Minds in Motion is run out of six recreation centers across Greater Victoria, for more information on the program visit bit.ly/2FX5QgZ.
The Alzheimer Society also offers many other support services for those living with dementia and their care partners, such as an outreach call system, a first link dementia helpline — which offers services in Cantonese, Punjabi and Mandarin — along with support groups. For more information on the Society visit alzheimer.ca/en/bc .
China coronavirus: Number of cases jumps as virus spreads to new cities – BBC News
Chinese authorities have reported 139 new cases of a mysterious virus in two days, marking the first time that the infection has been confirmed in the country outside of Wuhan city.
The new cases were identified in the cities of Wuhan, Beijing and Shenzhen.
South Korea also reported its first confirmed case of the virus on Monday, following Thailand and Japan.
The total number of confirmed cases now exceeds 200, and three have died from the respiratory illness.
Health officials have identified the infection, which first appeared in Wuhan in December, as being a strain of coronavirus. They say it has led to an outbreak of viral pneumonia, but much about it remains unknown.
Experts in the UK told the BBC the number of people infected could still be far greater than official figures suggest, with estimates closer to 1,700.
China has promised to step up monitoring efforts during this week’s Lunar New Year celebrations, when millions of people will travel to be with their families.
Who has been infected?
Authorities in the central Chinese city of Wuhan said 136 new cases had been confirmed over the weekend, and a third person there died from the virus.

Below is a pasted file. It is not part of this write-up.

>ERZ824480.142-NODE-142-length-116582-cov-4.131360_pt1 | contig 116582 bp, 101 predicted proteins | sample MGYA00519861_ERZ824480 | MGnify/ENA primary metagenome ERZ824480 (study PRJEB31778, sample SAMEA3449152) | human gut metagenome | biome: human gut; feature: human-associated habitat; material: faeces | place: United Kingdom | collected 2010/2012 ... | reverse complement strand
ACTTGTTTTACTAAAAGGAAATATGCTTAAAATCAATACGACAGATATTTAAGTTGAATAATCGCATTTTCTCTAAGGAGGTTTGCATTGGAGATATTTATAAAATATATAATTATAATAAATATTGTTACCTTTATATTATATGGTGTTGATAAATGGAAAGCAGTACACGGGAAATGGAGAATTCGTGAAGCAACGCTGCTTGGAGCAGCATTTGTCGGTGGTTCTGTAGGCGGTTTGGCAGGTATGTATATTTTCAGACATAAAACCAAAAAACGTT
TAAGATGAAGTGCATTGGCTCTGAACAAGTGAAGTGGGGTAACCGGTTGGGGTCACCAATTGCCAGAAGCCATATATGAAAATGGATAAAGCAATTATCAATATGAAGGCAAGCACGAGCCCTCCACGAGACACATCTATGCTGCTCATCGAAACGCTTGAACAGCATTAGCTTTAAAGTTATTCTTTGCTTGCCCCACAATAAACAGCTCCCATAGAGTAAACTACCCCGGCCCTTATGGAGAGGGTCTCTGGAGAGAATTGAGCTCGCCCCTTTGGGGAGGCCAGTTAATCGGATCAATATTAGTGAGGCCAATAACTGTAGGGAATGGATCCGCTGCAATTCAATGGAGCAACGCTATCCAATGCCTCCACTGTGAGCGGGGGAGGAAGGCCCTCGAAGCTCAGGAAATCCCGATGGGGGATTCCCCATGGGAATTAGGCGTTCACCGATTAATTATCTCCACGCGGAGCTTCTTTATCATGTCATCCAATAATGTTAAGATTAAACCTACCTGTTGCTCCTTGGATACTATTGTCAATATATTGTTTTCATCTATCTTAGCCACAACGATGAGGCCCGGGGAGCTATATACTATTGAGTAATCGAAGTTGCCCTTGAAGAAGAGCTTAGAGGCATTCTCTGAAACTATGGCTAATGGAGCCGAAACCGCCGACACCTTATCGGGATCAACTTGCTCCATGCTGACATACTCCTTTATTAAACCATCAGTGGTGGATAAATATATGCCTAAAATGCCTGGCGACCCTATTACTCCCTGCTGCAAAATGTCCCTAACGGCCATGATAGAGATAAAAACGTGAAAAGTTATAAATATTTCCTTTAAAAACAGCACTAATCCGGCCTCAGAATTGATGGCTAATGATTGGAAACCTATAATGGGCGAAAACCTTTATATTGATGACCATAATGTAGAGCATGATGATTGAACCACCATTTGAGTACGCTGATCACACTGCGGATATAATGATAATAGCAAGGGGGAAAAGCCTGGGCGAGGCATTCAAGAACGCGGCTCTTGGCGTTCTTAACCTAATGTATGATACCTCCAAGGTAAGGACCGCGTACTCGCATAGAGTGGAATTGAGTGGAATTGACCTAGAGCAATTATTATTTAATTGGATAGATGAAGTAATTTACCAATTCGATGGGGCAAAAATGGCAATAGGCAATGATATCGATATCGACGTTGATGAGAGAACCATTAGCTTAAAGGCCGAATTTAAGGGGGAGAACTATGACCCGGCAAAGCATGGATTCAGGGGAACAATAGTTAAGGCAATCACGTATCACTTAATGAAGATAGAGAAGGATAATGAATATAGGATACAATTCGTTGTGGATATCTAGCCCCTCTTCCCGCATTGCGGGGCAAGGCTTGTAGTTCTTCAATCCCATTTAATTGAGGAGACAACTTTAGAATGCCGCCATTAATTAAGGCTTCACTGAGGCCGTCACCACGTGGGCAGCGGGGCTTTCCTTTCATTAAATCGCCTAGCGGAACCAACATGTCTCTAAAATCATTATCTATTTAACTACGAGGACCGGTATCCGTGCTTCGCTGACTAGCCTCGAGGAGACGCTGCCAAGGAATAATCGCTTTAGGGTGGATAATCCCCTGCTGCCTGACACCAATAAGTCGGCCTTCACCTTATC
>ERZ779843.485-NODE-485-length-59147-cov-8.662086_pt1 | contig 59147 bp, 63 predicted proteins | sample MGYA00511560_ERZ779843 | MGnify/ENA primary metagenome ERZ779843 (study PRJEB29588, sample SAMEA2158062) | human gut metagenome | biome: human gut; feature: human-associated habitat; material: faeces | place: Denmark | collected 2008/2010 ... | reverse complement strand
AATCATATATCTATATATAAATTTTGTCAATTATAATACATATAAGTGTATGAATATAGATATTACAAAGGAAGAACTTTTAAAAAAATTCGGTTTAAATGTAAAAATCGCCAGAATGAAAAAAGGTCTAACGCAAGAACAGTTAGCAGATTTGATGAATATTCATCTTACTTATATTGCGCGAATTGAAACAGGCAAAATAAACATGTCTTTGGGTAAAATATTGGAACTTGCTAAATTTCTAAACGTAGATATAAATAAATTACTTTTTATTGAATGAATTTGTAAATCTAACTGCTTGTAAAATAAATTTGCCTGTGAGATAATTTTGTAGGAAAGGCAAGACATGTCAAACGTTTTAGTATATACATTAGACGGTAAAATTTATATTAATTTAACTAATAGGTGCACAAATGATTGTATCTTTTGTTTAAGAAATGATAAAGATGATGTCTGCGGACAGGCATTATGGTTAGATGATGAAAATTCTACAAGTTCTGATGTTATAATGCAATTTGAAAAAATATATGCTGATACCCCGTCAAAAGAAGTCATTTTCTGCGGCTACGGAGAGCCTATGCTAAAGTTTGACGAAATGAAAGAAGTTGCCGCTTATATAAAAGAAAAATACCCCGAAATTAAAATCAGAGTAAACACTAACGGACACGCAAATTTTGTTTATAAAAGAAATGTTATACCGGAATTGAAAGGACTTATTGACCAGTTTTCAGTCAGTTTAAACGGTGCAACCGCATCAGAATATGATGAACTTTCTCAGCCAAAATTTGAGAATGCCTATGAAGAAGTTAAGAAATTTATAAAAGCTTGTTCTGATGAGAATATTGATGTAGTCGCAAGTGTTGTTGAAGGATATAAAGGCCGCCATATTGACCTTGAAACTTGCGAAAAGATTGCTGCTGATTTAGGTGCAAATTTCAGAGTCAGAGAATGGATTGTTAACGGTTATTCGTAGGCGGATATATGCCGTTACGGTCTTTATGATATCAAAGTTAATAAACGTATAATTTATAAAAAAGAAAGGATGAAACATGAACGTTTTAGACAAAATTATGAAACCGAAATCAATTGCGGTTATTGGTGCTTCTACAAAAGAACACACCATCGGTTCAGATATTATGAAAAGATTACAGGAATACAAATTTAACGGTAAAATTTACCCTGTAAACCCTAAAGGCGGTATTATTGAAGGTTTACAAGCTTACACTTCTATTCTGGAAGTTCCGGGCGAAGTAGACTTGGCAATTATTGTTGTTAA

In total, the city alone has confirmed almost 200 cases of the coronavirus. As of late Sunday, officials said 170 people in Wuhan were still being treated in hospital, including nine in critical condition.
Health officials in Beijing’s Daxing district said two people who had travelled to Wuhan were treated for pneumonia linked to the virus.
In Shenzhen, officials said a 66-year-old man showed symptoms of the virus following a trip to visit relatives in Wuhan.
The virus has also spread abroad. Two cases have been confirmed in Thailand and one in Japan – all of them involving people from Wuhan or who had visited the city.
South Korea reported its first confirmed case of the mystery illness on Monday. The Korea Centers for Disease Control and Prevention said a 35-year-old Chinese woman was suffering from a fever and respiratory problems after travelling to the country from Wuhan.
She was put into isolation and treated at a local hospital, they said.
What have health officials said?
China’s National Health Commission on Sunday said the virus was “still preventable and controllable”, while warning that close monitoring was needed given that the source, transmission and mutation methods were unknown.
They said there had been no cases of the virus spreading from one person to another, but that it had instead crossed the species barrier and come from infected animals at a seafood and wildlife market in Wuhan.
The WHO said an “animal source seems the most likely source” of the virus, but that there was “some limited human-to-human transmission occurring between close contacts.”
“As more… cases are identified and more analysis undertaken, we will get a clearer picture of disease severity and transmission patterns,” it wrote on Twitter.
It noted that the rise in cases in China was a result of “increased searching and testing for [the virus] among people sick with respiratory illness”.
People could reduce the risk of catching the coronavirus by taking measures such as avoiding “unprotected” contact with live animals, thoroughly cooking meat and eggs, and avoiding close contact with anyone with colds or flu-like symptoms, it said.
What exactly is this virus?
Viral samples have been taken from patients and analysed in the laboratory, with officials in China and the WHO concluding that the infection is a coronavirus.
Coronaviruses are a broad family of viruses, but only six (the new one would make it seven) are known to infect people.
At the mild end they cause the common cold, but severe acute respiratory syndrome (Sars) is a coronavirus that killed 774 of the 8,098 people infected in an outbreak that started in China in 2002.
Analysis of the genetic code of the new virus shows it is more closely related to Sars than any other human coronavirus.